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Alibaba's reorganization follows U.S. peer roadmap

Illustration: Aïda Amer/Axios

Alibaba's decision to reorganize itself last month represents an intent to mirror a strategy already executed by its U.S. peers.

Why it matters: One of the biggest benefits of the move is that each is now freed to focus on its own growth strategy, says a source familiar with the situation.

  • In the case of Alibaba, it also makes a split-up or spinoff of its units easier if it were to face further regulatory scrutiny.

Details: The new company holding structure is meant to mirror that of Alphabet, the parent of Google, the source notes.

  • With the review complete, no further moves are being contemplated at this time, the source says.
  • The source iterated that the businesses are now free to raise capital or to go public, as has been reported, or to seek partners or stand pat, among other options.

Be smart: The company announced the reorganization in March because it begins its fiscal year in April, CEO Daniel Zhang said during an investor call.

  • "The management teams of the business groups will be working on planning and mapping out strategy, of course, not just for the coming year but for the coming years," he added.

Of note: Of the six businesses, Taobao Tmall Commerce Group will remain a wholly owned unit of Alibaba Group.

Flashback: After Alibaba founder Jack Ma publicly critiqued the Chinese government, both his e-commerce business and his fintech operation, Ant Group, came under intense regulatory scrutiny.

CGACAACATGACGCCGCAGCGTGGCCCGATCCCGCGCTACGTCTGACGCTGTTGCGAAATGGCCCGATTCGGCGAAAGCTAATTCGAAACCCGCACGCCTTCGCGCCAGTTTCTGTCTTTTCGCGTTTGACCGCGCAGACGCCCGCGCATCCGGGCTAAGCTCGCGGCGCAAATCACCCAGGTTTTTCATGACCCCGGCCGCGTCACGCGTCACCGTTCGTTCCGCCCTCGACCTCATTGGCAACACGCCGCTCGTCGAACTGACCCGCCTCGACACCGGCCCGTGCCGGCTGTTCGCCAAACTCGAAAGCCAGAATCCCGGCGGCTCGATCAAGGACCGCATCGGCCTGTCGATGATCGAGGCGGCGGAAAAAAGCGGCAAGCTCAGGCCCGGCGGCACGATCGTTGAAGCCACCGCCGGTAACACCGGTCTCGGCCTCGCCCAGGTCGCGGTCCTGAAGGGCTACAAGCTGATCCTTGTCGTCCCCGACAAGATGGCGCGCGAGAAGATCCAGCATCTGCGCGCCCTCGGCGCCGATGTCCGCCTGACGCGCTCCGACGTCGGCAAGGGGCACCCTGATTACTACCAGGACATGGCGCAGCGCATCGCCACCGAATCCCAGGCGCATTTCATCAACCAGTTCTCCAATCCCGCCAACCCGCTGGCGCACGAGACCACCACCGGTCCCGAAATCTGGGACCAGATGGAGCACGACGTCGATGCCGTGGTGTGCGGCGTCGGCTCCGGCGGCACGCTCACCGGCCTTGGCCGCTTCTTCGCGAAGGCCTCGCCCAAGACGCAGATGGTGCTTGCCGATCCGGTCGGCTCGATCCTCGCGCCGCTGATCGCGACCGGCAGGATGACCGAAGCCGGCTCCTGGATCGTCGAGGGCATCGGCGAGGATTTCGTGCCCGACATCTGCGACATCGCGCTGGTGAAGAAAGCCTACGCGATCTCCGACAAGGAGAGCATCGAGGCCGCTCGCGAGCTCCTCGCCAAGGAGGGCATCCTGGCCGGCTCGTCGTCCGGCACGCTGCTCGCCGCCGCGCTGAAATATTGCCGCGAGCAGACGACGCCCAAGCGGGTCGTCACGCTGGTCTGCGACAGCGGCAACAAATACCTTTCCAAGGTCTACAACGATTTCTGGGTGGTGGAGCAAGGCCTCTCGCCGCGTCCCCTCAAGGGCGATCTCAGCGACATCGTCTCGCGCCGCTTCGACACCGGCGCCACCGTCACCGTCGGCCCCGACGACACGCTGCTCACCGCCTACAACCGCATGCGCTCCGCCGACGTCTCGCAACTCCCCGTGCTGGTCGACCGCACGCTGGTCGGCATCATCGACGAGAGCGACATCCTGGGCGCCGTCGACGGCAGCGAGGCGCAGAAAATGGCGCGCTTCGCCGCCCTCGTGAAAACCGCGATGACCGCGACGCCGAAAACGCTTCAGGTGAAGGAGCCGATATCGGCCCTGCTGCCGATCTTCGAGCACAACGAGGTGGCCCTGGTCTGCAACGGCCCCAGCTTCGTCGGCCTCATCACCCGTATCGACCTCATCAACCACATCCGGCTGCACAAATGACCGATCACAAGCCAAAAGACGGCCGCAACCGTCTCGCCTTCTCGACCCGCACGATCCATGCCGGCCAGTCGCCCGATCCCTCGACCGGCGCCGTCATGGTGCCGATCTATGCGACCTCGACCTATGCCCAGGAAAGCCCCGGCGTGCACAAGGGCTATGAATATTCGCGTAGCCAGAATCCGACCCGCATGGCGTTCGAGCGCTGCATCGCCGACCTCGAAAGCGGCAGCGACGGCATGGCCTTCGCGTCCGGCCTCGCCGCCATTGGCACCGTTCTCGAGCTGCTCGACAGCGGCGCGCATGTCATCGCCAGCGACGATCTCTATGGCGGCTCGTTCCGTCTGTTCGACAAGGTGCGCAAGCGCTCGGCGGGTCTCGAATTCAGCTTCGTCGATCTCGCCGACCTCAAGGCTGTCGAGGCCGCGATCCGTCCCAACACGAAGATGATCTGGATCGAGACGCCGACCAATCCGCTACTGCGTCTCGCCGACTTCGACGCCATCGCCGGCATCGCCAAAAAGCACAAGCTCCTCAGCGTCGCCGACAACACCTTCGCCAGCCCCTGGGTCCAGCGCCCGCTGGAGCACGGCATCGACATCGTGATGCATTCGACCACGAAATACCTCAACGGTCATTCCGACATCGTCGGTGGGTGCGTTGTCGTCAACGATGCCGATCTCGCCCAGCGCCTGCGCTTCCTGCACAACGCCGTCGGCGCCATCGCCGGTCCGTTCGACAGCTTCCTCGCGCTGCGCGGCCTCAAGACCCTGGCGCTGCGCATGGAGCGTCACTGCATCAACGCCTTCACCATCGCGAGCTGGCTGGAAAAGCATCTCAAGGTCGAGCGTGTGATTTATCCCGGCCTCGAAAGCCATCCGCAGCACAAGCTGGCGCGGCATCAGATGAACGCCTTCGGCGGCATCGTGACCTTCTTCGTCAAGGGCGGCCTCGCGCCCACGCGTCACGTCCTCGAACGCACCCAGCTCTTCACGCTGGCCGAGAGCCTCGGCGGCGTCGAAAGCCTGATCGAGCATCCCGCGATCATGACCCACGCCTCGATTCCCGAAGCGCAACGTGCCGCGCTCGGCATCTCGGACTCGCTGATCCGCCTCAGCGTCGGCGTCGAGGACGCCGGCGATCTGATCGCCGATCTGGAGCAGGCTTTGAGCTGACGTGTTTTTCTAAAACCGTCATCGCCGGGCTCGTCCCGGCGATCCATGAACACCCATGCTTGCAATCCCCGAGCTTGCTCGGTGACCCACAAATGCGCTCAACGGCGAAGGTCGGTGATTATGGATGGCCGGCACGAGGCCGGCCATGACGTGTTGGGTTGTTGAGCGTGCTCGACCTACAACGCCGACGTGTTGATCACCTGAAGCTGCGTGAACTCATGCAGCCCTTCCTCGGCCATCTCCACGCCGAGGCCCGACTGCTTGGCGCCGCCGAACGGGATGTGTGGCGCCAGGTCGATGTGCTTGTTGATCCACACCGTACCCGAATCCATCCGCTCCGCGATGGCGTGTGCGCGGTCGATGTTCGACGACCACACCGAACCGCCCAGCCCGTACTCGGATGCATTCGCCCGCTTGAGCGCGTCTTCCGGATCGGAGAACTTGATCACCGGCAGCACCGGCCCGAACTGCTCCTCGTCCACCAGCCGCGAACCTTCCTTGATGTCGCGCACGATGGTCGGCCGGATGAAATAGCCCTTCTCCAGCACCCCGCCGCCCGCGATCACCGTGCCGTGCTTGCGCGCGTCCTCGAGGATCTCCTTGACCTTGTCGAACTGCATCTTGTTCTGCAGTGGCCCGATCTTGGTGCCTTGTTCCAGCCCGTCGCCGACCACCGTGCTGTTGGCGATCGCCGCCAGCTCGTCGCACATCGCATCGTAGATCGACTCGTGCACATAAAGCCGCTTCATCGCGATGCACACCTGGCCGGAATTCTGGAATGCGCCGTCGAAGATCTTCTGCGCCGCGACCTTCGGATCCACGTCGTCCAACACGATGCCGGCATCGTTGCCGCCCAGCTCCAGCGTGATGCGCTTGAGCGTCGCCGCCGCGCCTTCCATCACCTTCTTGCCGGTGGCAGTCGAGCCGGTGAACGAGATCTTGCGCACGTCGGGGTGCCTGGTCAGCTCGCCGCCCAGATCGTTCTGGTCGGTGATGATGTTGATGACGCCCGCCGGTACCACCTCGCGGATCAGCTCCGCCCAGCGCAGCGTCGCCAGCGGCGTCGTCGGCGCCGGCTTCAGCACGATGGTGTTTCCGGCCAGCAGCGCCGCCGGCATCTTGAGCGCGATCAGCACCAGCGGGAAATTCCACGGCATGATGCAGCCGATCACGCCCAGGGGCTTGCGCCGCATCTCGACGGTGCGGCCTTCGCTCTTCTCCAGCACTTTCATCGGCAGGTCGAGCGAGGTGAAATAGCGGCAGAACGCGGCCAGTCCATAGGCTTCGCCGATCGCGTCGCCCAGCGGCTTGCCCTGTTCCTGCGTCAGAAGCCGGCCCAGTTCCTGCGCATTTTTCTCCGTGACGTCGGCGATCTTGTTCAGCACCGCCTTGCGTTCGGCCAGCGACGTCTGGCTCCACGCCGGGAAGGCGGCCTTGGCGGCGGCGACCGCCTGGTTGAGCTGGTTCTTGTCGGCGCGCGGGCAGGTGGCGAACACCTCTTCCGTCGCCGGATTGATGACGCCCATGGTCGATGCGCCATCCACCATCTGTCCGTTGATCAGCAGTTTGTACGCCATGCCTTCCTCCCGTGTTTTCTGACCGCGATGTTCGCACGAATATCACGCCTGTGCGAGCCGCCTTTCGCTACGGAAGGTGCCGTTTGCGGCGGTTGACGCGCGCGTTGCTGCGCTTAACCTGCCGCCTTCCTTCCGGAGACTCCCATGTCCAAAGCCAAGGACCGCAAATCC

Catch up fast: China strengthened its anti-monopoly law last year in part by increasing penalties.

Between the lines: We've seen tech companies in the U.S. such as Alphabet and Meta reorganize.

  • Tech conglomerates sooner or later face the conundrum of where to focus most of their attention and resources.
  • But Alibaba, by teasing the idea of IPOs for separate companies, raises the prospect of unlocking more value.

💭 Our thought bubble: Alibaba's breakup inspires questions about the value Amazon could unlock if it separated out its retail tech business.

  • Other retailers are loathed to do business with their biggest competitor, even though Amazon has offerings such as its Just Walk Out technology that are attractive.
  • And it would also make it easier for the divisions of these tech giants as separate companies to make acquisitions.

The bottom line: For now, the move creates more transparency for investors, who want a better understanding of how each business is performing and the direction each is headed.

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